When your chickens start molting, their feathers become weak, and they look droopy. This is expected, especially if the molt started due to illness or stress. 

You can see them on older hens. Drooping wings and tails are visible signs of weakness and sickness, which must be addressed by either moving them into a warmer environment or calling a vet. 

If you don’t treat chickens, their conditions may worsen and eventually die from related complications such as infections.

3. Lack of Feathers

Your chickens will lose their feathers exceptionally quickly, especially if they are molting for other reasons than genetics. At first, you should start noticing it on the wings and tail because these contain the most visible body parts.

Then, slowly but surely, your chickens will get completely naked or look like puffballs if the molt is severe.

4. All-Over Color Change

If your chicken molts regularly, even if it’s only once a year, you should notice their colors changing entirely since different breeds go into molts at different times. 

Some get primarily white, while others may get lighter brown or almost grayish in appearance. If their colors keep changing, make sure to consult with your vet as it may be a sign of illness or other complications.

5. Weakness

The chickens that go into the molt will feel tired and less active than usual. Their bodies are trying to shut down all systems except for those needed for essential life support such as breathing and circulation. 

The molting period can last from one month up to six, depending on the breed and why they started molting in the first place. 

Also Read:  Hen Vs Rooster: What's the Difference? with Pictures

Some hens may also stop laying eggs during their molting, but others don’t, which means you won’t notice any changes whatsoever until the feathers start falling out and they begin regrowing them again.

When Do Chickens Molt?

Chickens usually molt in the late summer or early fall; this is the most common time to see chickens molting as they go into their natural resting period, which can last up to six months for some breeds. 

Chickens that you breed for meat will molt more often than those that lay eggs, but genetics also play a significant role when your chicken decides it’s time to start molting.

How Often and Long Do Chickens Molt?

It depends on the breed and why they are molting. Some may go into molt a few times a year while others only once every three years. 

When chickens start molting at young ages, it’s usually due to stress or lack of minerals in their diet for less than one year. Genetic hens will only lose once when they reach two years old, but this can be extended if they become ill or stressed for other reasons.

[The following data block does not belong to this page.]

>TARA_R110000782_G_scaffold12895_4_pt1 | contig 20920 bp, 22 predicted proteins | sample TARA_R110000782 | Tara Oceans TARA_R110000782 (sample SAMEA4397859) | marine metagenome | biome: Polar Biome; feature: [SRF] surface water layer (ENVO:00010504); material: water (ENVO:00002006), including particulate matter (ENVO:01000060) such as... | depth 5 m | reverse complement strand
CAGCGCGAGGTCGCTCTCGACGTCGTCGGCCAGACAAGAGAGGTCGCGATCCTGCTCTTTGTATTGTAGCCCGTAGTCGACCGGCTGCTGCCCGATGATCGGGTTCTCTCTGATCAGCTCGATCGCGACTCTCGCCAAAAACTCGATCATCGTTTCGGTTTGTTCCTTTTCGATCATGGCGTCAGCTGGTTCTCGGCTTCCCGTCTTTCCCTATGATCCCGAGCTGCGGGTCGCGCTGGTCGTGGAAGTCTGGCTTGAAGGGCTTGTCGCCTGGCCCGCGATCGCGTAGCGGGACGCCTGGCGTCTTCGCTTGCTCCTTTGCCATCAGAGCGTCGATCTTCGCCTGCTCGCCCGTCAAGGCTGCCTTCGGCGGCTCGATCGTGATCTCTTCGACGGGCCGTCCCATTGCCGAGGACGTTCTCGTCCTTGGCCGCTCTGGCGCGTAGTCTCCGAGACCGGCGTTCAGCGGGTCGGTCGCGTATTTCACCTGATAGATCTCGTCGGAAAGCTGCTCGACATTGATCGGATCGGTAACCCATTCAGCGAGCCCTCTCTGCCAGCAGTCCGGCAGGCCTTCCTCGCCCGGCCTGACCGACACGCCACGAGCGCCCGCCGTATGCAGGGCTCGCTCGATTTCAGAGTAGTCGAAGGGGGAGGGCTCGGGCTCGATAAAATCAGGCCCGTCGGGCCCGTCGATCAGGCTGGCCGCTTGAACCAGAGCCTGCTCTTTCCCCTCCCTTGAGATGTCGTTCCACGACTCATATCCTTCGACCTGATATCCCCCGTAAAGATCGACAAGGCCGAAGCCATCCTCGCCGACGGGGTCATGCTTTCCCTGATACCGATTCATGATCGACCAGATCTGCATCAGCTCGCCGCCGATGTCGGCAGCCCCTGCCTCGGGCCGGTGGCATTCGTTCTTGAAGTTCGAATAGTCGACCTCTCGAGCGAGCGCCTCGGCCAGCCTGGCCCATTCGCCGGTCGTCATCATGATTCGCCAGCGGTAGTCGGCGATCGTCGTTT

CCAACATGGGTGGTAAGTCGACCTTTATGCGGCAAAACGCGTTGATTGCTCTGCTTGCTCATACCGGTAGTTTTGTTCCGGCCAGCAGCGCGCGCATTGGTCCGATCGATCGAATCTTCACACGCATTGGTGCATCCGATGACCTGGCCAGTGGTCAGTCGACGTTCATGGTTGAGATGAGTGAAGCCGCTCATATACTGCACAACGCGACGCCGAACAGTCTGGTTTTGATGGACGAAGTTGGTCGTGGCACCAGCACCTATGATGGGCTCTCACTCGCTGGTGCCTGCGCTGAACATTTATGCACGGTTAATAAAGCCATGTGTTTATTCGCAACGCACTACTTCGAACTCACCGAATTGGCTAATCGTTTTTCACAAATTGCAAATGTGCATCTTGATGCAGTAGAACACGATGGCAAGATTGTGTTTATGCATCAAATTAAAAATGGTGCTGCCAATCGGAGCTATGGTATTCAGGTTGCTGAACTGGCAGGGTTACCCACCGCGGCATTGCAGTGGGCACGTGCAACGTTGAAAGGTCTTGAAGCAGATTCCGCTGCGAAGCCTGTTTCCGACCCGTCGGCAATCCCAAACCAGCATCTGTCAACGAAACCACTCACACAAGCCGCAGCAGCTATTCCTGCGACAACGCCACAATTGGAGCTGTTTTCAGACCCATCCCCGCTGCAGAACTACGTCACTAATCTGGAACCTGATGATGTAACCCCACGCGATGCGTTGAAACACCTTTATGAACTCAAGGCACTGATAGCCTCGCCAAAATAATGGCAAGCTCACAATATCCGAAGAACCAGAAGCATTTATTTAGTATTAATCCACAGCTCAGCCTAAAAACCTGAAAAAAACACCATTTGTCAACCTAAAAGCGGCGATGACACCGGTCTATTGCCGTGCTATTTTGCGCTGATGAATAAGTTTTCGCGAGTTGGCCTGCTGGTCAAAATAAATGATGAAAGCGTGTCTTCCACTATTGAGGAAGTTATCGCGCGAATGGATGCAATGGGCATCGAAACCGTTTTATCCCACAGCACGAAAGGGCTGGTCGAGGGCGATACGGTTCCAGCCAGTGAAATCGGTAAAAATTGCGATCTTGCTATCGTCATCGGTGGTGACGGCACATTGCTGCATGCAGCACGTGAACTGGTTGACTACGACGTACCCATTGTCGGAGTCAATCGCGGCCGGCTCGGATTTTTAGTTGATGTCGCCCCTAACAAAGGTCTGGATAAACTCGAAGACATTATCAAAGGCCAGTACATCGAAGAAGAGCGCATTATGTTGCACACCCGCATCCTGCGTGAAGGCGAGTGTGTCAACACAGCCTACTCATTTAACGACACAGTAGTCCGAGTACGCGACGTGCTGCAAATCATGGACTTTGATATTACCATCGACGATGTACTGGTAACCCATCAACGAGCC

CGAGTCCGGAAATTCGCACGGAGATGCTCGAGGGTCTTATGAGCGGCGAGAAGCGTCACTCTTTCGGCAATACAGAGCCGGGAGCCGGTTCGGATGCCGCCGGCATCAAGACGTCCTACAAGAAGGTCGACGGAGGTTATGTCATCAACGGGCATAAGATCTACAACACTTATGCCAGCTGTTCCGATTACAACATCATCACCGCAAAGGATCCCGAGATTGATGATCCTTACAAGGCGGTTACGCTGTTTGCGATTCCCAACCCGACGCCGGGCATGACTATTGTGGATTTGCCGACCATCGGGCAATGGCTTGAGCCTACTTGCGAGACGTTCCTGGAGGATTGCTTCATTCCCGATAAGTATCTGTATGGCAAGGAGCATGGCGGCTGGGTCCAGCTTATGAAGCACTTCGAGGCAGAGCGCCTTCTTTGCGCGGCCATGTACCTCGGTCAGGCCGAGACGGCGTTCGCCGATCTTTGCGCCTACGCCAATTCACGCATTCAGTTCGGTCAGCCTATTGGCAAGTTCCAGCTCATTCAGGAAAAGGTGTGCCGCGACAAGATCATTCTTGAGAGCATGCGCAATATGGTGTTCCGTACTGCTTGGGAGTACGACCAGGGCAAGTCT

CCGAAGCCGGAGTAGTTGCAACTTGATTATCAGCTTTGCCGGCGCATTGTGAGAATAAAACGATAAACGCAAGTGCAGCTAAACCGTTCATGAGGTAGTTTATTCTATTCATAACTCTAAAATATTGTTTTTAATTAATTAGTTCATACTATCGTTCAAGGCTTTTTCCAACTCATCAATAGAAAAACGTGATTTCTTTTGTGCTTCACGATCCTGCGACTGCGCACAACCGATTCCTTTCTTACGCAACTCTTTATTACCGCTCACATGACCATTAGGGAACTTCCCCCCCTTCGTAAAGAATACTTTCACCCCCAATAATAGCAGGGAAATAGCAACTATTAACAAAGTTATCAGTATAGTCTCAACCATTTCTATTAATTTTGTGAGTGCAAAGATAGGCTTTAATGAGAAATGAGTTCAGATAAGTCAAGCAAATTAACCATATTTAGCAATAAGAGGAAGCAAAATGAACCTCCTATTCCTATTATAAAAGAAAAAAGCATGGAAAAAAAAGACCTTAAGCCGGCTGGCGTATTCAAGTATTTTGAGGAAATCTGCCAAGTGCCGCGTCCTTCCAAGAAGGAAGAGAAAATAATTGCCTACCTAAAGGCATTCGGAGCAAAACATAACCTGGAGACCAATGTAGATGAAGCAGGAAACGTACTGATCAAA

The molting process can last from a few weeks to six months; some hens will start laying eggs again before molting is complete, while others may stop altogether. 

In this case, it’s best to provide your chickens with an enriched diet including more minerals and protein for them to regrow their feathers faster and feel better when going into molt.

Can You Avoid Molting Chickens?

A chicken molting on top of the body
  • Save

Molting is inevitable. Even if you are doing everything right, your hens will still go through the molting process every year. 

It is natural for birds to molt once a year when they shed off their feathers periodically to maintain good body health. 

Your chicken will look less healthy with lots of loose feathers hanging around during molting season but don’t worry. As long as you provide them with good nutrition, they will grow new feathers back in no time.

5 Tips to Take Care of Molting Chickens (Summer, Spring, and Winter)

Here are some easy steps for caring your backyard boys and girls during molting process-

1. Provide Plenty of Light and Fresh Air for Your Hens

Lack of fresh air or darkness will cause the molting process to last longer because the absence of light deprives your chicken of producing hormones triggered by sunlight responsible for the proper molting cycle.

Be sure to allow enough sources of natural lighting with at least 8 hours of daylight from a window.

2. Reduce Stress for Your Chickens

To avoid stress, decrease the number of chickens in a poultry coop and provide enough space for each chicken to stretch their wings. 

Also, make sure there are no predators around your chickens, such as hawks and foxes, during the molting period because they can harm your chickens with ease due to poor feather condition.